Yet there are situations where using CPAP would put the patient at unnecessary risk or is contraindicated. Conditions where CPAP should be avoided include impaired coughing or swallowing, depressed sensorium and lethargy, gastrointestinal bleeding with intractable emesis and/or uncontrollable bleeding, status epilepticus, anaphylaxis, severe facial burns, tracheal injuries, maxillofacial or basilar skull fractures, and external masses compressing the airway. In general, if a provider is worried about the patient’s ability to maintain their airway, whether from mechanical/anatomical complications or mental status changes, they should avoid CPAP. In particular, a patient with a high aspiration risk could be further injured by the use of CPAP, not only by the potential for hypoxia as a result of inappropriate oxygen delivery but from the risk of aspiration pneumonitis.2
CPAP is useful in a variety of situations, but one has to be careful in patients who are not able to tolerate the device. If a patient is anxious or continuously removing the device due to discomfort, CPAP might not be the best modality for them. CPAP requires the user to participate to work best—the patient has to be able to initiate her/his own breaths.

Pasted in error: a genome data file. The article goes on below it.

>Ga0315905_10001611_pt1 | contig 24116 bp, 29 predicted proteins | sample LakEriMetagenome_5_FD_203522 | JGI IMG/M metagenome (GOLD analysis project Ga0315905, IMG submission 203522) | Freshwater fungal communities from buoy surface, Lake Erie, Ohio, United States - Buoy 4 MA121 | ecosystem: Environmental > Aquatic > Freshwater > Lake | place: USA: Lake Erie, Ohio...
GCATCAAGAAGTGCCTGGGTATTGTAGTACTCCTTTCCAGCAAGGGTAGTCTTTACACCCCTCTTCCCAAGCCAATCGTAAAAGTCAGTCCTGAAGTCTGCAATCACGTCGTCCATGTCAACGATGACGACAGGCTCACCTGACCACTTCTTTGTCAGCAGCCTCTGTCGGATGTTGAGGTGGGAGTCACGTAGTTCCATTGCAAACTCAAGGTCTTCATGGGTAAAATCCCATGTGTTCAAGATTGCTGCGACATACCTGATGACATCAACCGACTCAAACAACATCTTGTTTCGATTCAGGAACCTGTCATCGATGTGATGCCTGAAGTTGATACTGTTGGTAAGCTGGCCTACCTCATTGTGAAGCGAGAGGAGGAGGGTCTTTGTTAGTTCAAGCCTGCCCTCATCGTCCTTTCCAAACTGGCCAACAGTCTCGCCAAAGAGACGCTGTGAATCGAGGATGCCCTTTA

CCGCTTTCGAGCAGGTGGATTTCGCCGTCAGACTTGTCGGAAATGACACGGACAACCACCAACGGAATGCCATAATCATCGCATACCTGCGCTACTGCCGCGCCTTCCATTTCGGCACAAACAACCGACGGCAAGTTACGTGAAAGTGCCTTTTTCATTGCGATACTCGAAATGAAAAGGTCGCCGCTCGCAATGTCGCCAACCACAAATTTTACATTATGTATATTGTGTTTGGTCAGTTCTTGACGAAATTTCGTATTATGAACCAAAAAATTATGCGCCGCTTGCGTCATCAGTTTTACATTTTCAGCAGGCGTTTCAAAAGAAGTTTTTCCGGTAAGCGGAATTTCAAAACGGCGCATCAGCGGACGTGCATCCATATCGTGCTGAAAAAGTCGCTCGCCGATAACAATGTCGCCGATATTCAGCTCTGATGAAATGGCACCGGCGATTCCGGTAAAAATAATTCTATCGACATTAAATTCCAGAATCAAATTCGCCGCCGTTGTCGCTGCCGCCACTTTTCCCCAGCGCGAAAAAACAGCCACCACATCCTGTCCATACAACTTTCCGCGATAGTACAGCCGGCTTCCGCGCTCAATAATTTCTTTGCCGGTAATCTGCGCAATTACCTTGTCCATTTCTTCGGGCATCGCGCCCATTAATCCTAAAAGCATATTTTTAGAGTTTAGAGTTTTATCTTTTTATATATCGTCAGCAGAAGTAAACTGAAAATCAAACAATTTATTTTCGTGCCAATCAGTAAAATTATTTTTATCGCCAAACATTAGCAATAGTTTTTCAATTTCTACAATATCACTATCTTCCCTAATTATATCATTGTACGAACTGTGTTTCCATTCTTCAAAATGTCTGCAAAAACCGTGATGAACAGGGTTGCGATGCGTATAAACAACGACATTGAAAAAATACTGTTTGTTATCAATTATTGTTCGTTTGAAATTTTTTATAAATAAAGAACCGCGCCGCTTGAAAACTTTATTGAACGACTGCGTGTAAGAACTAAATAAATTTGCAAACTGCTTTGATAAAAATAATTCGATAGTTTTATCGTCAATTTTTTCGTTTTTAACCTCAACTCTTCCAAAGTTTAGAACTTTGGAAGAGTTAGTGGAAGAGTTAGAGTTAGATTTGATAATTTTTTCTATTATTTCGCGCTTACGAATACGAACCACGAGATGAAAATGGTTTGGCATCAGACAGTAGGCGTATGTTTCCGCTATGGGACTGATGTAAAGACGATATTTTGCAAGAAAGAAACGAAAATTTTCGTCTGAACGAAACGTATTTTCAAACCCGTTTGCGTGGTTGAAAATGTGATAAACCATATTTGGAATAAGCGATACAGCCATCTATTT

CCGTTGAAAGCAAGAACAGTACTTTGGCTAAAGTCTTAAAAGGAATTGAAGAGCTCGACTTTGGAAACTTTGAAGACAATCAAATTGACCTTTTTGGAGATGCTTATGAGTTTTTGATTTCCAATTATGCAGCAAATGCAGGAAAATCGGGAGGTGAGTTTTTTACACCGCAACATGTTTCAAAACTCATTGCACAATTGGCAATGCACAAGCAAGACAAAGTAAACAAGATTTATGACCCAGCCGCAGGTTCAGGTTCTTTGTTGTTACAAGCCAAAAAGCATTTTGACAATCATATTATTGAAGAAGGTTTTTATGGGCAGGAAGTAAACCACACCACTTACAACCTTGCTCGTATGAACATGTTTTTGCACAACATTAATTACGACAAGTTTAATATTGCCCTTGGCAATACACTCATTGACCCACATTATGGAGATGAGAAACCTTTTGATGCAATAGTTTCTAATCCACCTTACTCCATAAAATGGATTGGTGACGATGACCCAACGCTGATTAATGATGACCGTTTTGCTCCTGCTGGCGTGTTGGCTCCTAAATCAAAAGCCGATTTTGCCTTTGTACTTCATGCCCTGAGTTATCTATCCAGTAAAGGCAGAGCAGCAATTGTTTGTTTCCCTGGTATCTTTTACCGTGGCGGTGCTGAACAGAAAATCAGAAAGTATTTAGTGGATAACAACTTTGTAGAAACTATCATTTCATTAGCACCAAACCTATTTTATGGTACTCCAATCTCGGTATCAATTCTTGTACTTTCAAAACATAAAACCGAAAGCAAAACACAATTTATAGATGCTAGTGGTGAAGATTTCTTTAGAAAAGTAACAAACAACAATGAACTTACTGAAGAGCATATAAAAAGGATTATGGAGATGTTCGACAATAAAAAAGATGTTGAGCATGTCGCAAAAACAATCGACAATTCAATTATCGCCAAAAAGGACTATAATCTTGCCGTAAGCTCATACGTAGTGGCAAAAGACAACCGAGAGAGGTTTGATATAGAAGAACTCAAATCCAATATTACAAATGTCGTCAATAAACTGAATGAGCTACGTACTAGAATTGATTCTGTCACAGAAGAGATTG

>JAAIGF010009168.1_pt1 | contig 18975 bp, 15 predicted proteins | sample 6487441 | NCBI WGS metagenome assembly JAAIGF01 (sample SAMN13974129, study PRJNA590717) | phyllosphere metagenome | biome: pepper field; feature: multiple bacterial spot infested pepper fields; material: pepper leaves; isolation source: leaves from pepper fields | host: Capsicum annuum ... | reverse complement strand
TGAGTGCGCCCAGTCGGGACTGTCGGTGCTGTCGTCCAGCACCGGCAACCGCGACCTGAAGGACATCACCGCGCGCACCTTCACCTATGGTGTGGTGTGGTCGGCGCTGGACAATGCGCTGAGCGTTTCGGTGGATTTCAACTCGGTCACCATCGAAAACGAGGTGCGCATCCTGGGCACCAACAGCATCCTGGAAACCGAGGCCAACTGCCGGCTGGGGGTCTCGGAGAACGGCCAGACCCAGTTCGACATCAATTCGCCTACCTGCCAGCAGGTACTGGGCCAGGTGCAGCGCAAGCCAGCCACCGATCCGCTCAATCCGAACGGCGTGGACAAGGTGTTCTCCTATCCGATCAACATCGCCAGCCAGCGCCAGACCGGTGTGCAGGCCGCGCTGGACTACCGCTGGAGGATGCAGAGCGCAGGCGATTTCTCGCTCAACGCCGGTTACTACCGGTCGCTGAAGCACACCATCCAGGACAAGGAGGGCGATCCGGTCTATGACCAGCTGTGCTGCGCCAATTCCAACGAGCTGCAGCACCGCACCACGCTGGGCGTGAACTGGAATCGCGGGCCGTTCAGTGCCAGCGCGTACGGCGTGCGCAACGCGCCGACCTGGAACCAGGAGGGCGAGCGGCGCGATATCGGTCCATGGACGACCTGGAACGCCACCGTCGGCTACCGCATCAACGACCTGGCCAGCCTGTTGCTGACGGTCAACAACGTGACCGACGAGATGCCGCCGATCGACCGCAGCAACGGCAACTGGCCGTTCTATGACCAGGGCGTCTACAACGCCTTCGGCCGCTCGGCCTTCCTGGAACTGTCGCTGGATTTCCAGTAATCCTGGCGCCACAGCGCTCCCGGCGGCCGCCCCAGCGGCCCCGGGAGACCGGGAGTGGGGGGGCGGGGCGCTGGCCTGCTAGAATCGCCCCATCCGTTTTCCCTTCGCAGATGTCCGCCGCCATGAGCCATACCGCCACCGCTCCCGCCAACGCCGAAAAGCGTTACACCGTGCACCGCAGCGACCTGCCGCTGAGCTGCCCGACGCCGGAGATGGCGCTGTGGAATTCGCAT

There is a discussion to be had about populations for whom CPAP might have special considerations, but let’s focus for now just on COVID-19. Every day the data on COVID-19 is being revised, and it would be both impossible and impractical to give specific recommendations; yet certain considerations can be addressed. The CDC has put out a video showing how intubation is an aerosolizing procedure, and similar examples have been cited for CPAP as well. Approach patients you suspect have COVID-19 cautiously—and ideally only have CPAP used when viral filters are available. Wear N95 masks for every patient encounter, regardless of whether the patient has a respiratory complaint.
With these safety considerations in mind, let’s discuss some of the preliminary data on CPAP in COVID-19. In an Italian ED during February and March of 2020, patients with respiratory distress due to presumed COVID were given ventilatory support, in most cases via CPAP. Authors found while many of those in severe distress were ultimately intubated, CPAP was a very useful bridging mechanism.3 Another study from Italy found that of patients who presented to an emergency department and were subsequently placed on CPAP, 83% recovered with CPAP alone, without the need for intubation.4 While this was a select population, it does show the benefit CPAP can have for COVID-19 patients.